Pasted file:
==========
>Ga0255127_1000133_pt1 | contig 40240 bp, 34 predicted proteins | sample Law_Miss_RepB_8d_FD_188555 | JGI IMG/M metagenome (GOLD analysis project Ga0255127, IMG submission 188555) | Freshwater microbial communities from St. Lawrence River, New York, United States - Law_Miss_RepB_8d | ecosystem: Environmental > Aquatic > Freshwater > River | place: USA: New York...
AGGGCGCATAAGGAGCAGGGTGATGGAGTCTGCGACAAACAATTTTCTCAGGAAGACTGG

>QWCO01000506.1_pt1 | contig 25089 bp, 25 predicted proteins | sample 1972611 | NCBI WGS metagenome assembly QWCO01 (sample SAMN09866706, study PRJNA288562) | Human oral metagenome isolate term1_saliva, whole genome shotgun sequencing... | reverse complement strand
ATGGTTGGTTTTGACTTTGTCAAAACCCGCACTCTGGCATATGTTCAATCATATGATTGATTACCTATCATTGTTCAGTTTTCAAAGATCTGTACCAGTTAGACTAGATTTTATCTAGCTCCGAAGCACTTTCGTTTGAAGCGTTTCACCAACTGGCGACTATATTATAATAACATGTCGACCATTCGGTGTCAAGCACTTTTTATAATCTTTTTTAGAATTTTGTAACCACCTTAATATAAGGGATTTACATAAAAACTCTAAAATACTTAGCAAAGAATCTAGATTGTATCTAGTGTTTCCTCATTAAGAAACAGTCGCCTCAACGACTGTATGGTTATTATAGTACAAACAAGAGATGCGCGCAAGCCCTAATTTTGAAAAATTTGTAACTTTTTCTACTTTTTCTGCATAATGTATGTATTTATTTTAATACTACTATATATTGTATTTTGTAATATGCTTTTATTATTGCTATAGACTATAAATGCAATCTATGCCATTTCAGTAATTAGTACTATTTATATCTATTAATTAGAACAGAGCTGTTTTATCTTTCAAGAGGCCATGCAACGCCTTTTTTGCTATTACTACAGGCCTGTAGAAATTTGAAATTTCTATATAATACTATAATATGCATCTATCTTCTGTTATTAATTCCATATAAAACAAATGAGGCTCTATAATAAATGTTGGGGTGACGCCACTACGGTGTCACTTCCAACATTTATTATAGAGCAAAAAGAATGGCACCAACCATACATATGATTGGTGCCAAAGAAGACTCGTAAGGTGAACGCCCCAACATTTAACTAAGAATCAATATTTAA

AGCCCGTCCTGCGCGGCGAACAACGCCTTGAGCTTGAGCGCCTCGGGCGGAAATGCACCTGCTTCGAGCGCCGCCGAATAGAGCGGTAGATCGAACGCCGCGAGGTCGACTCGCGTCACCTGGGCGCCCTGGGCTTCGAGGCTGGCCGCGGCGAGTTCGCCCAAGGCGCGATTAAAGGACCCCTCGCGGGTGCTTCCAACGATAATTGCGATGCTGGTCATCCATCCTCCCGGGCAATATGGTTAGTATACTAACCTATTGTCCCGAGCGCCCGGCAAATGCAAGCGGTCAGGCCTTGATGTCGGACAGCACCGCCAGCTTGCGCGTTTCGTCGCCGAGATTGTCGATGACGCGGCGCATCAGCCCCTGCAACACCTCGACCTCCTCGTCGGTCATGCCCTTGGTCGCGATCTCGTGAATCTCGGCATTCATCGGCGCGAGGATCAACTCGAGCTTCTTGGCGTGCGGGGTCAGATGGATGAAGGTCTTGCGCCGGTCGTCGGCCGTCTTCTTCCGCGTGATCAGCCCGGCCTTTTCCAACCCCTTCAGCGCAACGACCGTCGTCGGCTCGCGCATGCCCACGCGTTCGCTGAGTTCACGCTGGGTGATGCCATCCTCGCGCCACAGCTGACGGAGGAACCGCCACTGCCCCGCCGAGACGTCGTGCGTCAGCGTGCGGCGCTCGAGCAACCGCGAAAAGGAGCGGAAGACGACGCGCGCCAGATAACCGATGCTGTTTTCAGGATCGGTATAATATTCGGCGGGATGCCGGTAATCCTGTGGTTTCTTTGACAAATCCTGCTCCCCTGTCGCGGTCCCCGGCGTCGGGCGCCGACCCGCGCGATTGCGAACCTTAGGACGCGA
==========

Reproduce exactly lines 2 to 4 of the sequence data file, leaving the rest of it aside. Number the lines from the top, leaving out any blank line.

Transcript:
AGGGCGCATAAGGAGCAGGGTGATGGAGTCTGCGACAAACAATTTTCTCAGGAAGACTGG

>QWCO01000506.1_pt1 | contig 25089 bp, 25 predicted proteins | sample 1972611 | NCBI WGS metagenome assembly QWCO01 (sample SAMN09866706, study PRJNA288562) | Human oral metagenome isolate term1_saliva, whole genome shotgun sequencing... | reverse complement strand
ATGGTTGGTTTTGACTTTGTCAAAACCCGCACTCTGGCATATGTTCAATCATATGATTGATTACCTATCATTGTTCAGTTTTCAAAGATCTGTACCAGTTAGACTAGATTTTATCTAGCTCCGAAGCACTTTCGTTTGAAGCGTTTCACCAACTGGCGACTATATTATAATAACATGTCGACCATTCGGTGTCAAGCACTTTTTATAATCTTTTTTAGAATTTTGTAACCACCTTAATATAAGGGATTTACATAAAAACTCTAAAATACTTAGCAAAGAATCTAGATTGTATCTAGTGTTTCCTCATTAAGAAACAGTCGCCTCAACGACTGTATGGTTATTATAGTACAAACAAGAGATGCGCGCAAGCCCTAATTTTGAAAAATTTGTAACTTTTTCTACTTTTTCTGCATAATGTATGTATTTATTTTAATACTACTATATATTGTATTTTGTAATATGCTTTTATTATTGCTATAGACTATAAATGCAATCTATGCCATTTCAGTAATTAGTACTATTTATATCTATTAATTAGAACAGAGCTGTTTTATCTTTCAAGAGGCCATGCAACGCCTTTTTTGCTATTACTACAGGCCTGTAGAAATTTGAAATTTCTATATAATACTATAATATGCATCTATCTTCTGTTATTAATTCCATATAAAACAAATGAGGCTCTATAATAAATGTTGGGGTGACGCCACTACGGTGTCACTTCCAACATTTATTATAGAGCAAAAAGAATGGCACCAACCATACATATGATTGGTGCCAAAGAAGACTCGTAAGGTGAACGCCCCAACATTTAACTAAGAATCAATATTTAA